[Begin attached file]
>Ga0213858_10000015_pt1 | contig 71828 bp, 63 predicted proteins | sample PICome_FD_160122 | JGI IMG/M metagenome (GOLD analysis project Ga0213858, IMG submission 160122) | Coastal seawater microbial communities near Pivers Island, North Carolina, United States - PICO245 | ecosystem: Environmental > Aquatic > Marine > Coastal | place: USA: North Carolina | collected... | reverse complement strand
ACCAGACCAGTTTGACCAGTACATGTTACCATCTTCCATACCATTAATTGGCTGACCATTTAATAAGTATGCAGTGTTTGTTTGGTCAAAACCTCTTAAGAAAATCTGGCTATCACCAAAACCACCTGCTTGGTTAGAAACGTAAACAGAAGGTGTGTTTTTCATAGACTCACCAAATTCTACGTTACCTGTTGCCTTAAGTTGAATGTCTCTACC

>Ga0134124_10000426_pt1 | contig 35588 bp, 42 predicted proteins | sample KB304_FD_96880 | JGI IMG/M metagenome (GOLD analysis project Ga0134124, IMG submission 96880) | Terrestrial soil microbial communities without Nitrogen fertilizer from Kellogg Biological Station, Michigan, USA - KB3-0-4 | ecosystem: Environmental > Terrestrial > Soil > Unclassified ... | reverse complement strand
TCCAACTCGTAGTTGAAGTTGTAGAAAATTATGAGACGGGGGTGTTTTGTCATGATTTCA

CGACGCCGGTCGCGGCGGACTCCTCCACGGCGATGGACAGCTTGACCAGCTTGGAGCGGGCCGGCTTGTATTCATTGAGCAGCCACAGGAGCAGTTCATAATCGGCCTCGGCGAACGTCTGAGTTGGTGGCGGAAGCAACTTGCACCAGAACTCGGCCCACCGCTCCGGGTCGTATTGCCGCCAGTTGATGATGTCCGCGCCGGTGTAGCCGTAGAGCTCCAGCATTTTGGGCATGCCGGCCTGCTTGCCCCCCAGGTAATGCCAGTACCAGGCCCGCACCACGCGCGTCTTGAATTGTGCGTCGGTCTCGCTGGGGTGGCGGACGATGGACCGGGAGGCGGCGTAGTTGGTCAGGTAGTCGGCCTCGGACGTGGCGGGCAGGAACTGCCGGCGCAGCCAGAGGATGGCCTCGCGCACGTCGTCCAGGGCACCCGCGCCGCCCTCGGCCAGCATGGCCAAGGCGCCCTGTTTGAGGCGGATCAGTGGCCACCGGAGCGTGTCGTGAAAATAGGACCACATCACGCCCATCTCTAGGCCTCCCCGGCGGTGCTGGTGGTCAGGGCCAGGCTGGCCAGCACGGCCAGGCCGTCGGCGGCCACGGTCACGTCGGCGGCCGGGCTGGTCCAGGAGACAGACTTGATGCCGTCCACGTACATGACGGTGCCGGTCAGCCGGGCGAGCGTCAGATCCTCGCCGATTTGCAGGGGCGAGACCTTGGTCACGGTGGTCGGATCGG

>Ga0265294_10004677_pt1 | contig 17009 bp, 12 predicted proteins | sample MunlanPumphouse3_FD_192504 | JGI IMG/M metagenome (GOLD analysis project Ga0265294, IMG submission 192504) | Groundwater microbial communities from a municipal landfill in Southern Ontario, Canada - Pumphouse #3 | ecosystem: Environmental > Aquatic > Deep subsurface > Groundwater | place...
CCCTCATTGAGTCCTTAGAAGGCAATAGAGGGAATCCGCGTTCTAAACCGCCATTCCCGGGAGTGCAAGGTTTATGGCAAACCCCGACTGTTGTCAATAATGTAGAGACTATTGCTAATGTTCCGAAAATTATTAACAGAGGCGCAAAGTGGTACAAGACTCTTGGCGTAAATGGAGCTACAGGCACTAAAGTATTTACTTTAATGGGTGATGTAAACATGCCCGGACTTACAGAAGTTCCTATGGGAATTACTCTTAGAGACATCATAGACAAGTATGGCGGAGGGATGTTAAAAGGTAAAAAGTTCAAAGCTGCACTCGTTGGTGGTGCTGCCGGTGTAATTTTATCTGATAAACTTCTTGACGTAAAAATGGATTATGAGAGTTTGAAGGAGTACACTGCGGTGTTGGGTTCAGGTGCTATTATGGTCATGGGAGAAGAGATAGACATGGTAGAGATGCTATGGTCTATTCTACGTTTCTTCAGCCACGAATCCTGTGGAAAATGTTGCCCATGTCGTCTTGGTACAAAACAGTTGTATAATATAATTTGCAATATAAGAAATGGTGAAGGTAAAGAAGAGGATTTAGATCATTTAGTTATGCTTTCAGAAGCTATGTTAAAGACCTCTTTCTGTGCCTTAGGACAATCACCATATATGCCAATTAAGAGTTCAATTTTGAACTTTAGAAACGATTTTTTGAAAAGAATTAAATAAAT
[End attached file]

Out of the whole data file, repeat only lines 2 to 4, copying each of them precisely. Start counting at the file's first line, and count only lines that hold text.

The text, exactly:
ACCAGACCAGTTTGACCAGTACATGTTACCATCTTCCATACCATTAATTGGCTGACCATTTAATAAGTATGCAGTGTTTGTTTGGTCAAAACCTCTTAAGAAAATCTGGCTATCACCAAAACCACCTGCTTGGTTAGAAACGTAAACAGAAGGTGTGTTTTTCATAGACTCACCAAATTCTACGTTACCTGTTGCCTTAAGTTGAATGTCTCTACC

>Ga0134124_10000426_pt1 | contig 35588 bp, 42 predicted proteins | sample KB304_FD_96880 | JGI IMG/M metagenome (GOLD analysis project Ga0134124, IMG submission 96880) | Terrestrial soil microbial communities without Nitrogen fertilizer from Kellogg Biological Station, Michigan, USA - KB3-0-4 | ecosystem: Environmental > Terrestrial > Soil > Unclassified ... | reverse complement strand
TCCAACTCGTAGTTGAAGTTGTAGAAAATTATGAGACGGGGGTGTTTTGTCATGATTTCA